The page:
Q: I plan to use an old wheelbarrow to plant herbs this summer and, after cleaning, I still have residue from cement and rust. Can I line it with clear or black plastic before adding my soil?
Vicki Dodge, Sacramento
A: According to UC master gardener Eleanor Dong, the biggest obstacles to your project are assuring proper drainage and picking plants that will feel comfy in a shallow wheelbarrow.
There is a question of what herbs you are planting because the root lengths of the herbs you have in mind could be a factor in your choice of plants, Dong said. Shorter-rooted herbs such as thyme or oregano would be less of a problem than longer-rooted ones such as rosemary.
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Other shallow-rooted herbs that would work include chives (their roots are only 3 inches deep), tarragon, basil, parsley, cilantro and summer savory.
Also, drainage is a factor to consider. Without adequate drainage, roots could rot and thus lead to the death of the plants.
In Dong’s opinion, both the wheelbarrow and the plastic would require a large number of holes throughout to provide adequate drainage.
Editor’s note: The plastic does help protect the metal and makes the wheelbarrow planter last longer before totally rusting out. Plans for wheelbarrow planters suggest lining the bed with thick plastic and pulling it through any rust holes. Then, snip the plastic that pokes through those holes to create drainage.
Most herbs are pretty adaptable to growing spaces. Here’s a possible solution to improve drainage without punching a bunch of holes through the bottom of the wheelbarrow: After lining the wheelbarrow with plastic, create a layer of rocks or gravel at the bottom. Then, fill with potting soil.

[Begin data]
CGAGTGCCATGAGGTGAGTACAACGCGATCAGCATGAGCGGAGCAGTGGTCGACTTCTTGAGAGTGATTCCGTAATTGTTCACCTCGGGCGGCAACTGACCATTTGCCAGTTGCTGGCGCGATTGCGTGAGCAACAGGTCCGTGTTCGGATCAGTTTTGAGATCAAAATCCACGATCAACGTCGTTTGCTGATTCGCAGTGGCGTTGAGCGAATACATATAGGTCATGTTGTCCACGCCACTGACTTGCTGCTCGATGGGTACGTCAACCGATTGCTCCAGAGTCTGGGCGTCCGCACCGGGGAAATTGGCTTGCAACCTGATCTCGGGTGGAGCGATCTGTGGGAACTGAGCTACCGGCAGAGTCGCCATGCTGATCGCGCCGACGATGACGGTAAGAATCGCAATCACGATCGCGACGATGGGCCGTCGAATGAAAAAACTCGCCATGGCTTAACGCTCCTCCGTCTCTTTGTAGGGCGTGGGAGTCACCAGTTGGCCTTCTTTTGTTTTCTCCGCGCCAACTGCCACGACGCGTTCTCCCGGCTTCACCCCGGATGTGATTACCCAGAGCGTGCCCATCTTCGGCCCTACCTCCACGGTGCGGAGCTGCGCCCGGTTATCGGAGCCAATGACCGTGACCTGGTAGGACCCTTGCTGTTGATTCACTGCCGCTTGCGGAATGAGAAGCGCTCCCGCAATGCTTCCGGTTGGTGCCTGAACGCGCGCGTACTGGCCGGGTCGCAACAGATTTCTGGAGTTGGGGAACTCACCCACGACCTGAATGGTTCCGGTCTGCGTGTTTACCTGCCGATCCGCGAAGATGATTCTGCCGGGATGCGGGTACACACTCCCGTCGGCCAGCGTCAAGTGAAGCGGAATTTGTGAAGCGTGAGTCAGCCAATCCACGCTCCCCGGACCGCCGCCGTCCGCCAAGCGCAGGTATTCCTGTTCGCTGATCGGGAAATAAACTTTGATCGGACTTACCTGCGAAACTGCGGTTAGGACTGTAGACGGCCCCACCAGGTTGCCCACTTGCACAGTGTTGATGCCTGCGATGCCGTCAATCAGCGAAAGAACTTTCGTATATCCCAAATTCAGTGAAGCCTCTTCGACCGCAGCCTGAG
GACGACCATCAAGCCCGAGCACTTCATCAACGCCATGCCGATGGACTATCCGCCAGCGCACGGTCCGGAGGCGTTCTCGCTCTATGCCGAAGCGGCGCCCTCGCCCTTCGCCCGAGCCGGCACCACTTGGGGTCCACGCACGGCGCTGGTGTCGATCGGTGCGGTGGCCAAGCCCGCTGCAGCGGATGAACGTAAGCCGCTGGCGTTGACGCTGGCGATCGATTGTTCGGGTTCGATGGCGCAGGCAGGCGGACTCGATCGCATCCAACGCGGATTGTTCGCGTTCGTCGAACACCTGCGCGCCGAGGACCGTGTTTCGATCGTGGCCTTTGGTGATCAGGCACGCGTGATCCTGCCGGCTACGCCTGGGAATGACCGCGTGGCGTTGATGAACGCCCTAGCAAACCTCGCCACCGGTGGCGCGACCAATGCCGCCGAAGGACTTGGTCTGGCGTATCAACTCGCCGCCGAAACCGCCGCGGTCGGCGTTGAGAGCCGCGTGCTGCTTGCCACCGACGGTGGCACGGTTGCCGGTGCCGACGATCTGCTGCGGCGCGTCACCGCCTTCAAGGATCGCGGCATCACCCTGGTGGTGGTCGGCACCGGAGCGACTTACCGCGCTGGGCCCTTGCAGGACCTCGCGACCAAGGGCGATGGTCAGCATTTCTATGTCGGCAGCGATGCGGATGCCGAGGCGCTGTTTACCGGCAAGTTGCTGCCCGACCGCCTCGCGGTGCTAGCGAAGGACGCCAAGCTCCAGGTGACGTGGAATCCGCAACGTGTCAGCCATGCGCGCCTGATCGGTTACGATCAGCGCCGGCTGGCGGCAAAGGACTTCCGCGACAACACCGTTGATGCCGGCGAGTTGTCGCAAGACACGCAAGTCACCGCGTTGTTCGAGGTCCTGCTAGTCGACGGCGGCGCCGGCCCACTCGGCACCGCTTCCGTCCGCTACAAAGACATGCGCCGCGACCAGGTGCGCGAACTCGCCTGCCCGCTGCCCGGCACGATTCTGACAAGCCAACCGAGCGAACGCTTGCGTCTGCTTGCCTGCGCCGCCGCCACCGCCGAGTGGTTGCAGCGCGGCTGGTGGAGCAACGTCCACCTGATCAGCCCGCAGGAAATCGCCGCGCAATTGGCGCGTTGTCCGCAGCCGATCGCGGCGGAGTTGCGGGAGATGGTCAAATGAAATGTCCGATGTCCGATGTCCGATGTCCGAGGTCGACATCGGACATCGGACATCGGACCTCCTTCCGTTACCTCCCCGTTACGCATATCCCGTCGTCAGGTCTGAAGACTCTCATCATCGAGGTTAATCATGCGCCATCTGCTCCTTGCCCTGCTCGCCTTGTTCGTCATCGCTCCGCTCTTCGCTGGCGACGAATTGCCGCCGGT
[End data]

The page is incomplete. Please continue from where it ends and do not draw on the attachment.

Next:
This method works especially well with succulents, too; these portable planters look spectacular with succulents spilling over the sides.
Wheelbarrow planters also can be adapted to shallow-rooted vegetables and flowers such as lettuce and pansies. Such a repurposed planter makes an attractive and portable garden accent. Just wheel it to a sunny spot and enjoy.
In past summers, several wheelbarrow gardens have been displayed at the California State Fair’s Farm. These portable gardens were mostly school projects that could be wheeled in and out of classrooms.
Questions are answered by master gardeners at the UC Cooperative Extension services in Sacramento and Placer counties. Send questions to Garden Detective, P.O. Box 15779, Sacramento, CA 95852. Send email to email@example.com. Please put “Garden Detective” in the subject field and include your postal address. To contact UC Extension directly, call:
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